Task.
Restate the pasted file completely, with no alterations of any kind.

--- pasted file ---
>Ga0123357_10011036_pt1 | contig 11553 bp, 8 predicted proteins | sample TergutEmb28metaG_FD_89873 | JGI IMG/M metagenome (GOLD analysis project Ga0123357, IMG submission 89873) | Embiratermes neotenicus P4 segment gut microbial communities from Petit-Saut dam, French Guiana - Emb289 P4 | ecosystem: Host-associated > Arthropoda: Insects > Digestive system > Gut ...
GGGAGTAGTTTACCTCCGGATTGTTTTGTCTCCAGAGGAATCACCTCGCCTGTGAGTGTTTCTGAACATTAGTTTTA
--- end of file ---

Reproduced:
>Ga0123357_10011036_pt1 | contig 11553 bp, 8 predicted proteins | sample TergutEmb28metaG_FD_89873 | JGI IMG/M metagenome (GOLD analysis project Ga0123357, IMG submission 89873) | Embiratermes neotenicus P4 segment gut microbial communities from Petit-Saut dam, French Guiana - Emb289 P4 | ecosystem: Host-associated > Arthropoda: Insects > Digestive system > Gut ...
GGGAGTAGTTTACCTCCGGATTGTTTTGTCTCCAGAGGAATCACCTCGCCTGTGAGTGTTTCTGAACATTAGTTTTA